Islamic Society of Milwaukee University Center at 2223 E. Kenwood Blvd., Milwaukee, has served as the primary place of worship for the Muslim community and Muslim students on Milwaukee’s East Side.

“Muslims do not worship Prophet Muhammad,” explained Dr. Zulfiqar A. Shah, religious director of the Islamic Society of Milwaukee, during a question-and-answer session Jan. 26 at the ISM University Center, 2223 E. Kenwood Blvd., Milwaukee, to an audience of about 30 Muslims and non-Muslims. “Prophet Muhammad is not divine. He is the servant of God. He is a human being who can never come close to the divinity of God. He is not to be worshiped.”

On the last Thursday of each month, ISM University Center hosts “Introduction to Islam,” a program opened to people of all faiths and backgrounds interested in learning more about Islam. A light buffet dinner is provided from 6:45 – 7 p.m. followed by a lecture and Q & A session led by a religious scholar.

As ISM religious director, Dr. Shah is responsible for guiding Greater Milwaukee’s Muslim community as it strives to follow Islam and understand the Qur’an, along with the hadith and sunna, the teaching of the prophet and the precedent established by the prophet’s way of life. He also serves as executive director and secretary general of the Fiqh Council of North America, the highest Muslim juris body on the continent, which answers questions and develops policy papers regarding Islamic law (shari’ah) in the North American context.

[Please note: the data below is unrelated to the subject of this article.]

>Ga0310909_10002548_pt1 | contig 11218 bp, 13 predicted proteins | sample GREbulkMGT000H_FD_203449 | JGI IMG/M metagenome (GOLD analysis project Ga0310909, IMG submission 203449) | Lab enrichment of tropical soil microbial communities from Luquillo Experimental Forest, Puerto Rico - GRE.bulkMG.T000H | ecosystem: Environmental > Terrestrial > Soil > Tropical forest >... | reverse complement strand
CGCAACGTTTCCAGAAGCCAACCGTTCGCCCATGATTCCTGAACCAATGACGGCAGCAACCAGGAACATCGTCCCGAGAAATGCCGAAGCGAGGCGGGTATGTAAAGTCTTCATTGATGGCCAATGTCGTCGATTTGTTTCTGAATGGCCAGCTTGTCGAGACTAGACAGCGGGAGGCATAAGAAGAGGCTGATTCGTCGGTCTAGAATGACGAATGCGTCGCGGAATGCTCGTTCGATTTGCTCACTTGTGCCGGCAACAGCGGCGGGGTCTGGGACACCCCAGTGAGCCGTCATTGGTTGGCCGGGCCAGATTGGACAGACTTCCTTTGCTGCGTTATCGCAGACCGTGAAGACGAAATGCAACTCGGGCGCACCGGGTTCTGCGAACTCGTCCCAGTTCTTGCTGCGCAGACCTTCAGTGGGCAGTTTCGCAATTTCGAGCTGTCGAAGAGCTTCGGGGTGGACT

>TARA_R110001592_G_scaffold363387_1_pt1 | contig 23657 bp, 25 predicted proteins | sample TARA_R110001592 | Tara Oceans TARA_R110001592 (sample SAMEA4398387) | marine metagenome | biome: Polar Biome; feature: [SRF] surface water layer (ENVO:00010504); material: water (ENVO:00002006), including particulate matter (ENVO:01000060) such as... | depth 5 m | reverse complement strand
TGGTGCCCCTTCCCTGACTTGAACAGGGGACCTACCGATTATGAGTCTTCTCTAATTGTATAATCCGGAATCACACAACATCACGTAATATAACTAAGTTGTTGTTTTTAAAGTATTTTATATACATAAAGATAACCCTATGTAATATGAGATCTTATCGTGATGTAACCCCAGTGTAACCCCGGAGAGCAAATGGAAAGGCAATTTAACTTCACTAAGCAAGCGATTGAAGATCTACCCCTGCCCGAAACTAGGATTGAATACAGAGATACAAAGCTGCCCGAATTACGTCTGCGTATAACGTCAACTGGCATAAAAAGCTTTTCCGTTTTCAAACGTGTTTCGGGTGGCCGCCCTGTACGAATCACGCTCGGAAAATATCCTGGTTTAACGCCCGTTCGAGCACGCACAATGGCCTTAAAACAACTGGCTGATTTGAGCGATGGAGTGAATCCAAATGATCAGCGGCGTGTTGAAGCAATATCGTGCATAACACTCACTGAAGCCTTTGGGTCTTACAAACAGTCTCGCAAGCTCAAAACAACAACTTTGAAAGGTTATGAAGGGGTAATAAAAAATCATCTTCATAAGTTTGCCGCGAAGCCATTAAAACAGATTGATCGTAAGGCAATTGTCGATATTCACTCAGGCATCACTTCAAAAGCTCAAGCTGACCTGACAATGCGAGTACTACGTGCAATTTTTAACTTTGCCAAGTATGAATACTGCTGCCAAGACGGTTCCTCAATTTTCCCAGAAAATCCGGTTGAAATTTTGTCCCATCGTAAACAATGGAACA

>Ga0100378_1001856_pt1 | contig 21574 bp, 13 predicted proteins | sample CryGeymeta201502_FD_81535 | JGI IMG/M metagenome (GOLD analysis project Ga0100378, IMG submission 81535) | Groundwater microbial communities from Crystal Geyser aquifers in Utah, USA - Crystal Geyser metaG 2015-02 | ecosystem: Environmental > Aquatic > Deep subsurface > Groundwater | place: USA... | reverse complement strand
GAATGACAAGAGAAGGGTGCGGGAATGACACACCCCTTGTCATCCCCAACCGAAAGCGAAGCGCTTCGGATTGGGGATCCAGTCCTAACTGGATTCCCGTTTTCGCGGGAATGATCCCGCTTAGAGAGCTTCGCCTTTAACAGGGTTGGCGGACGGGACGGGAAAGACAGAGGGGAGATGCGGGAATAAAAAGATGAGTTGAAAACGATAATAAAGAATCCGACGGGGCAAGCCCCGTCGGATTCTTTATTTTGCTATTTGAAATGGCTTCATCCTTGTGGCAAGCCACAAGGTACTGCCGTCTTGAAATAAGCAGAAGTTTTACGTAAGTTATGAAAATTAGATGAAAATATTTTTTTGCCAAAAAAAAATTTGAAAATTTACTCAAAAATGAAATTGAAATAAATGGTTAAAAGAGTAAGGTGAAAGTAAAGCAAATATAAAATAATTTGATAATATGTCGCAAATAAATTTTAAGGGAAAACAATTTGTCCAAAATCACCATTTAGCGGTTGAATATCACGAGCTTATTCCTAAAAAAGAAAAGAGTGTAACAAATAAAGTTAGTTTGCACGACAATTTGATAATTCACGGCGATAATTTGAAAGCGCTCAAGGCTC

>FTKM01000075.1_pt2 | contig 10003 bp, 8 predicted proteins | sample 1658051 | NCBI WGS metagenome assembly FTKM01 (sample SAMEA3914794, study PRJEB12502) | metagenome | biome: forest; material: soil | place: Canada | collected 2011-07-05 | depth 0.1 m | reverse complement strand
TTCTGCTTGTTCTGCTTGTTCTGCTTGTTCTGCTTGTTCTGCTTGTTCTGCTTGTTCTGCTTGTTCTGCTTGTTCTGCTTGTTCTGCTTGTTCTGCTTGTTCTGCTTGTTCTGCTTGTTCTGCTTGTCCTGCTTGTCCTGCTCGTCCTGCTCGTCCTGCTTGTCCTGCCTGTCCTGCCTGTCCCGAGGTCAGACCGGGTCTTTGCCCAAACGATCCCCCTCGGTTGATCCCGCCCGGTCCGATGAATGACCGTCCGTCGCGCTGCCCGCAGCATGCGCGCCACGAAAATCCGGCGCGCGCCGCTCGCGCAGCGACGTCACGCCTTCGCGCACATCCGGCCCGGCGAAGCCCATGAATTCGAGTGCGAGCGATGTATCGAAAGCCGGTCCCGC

In addition, Shah is a religious scholar with numerous research papers and books on a wide range of legal and theological issues. He has bachelor’s and master’s of arts degrees with honors in comparative religion from  International Islamic University in Islamabad, a public research university that brings together major religious scholars from the East and West, and a doctorate degree in theology and religious studies from the University of Wales.

“Introduction to Islam” is an ongoing program for people of all faiths and backgrounds interested in learning more about Islam. 

“Many non-Muslims get their information about Islam through social media and the news, and they are quite often biased,” Shah said in an interview after the program. “They depict the Muslim religion as something violent, anti-progress and anti-development.”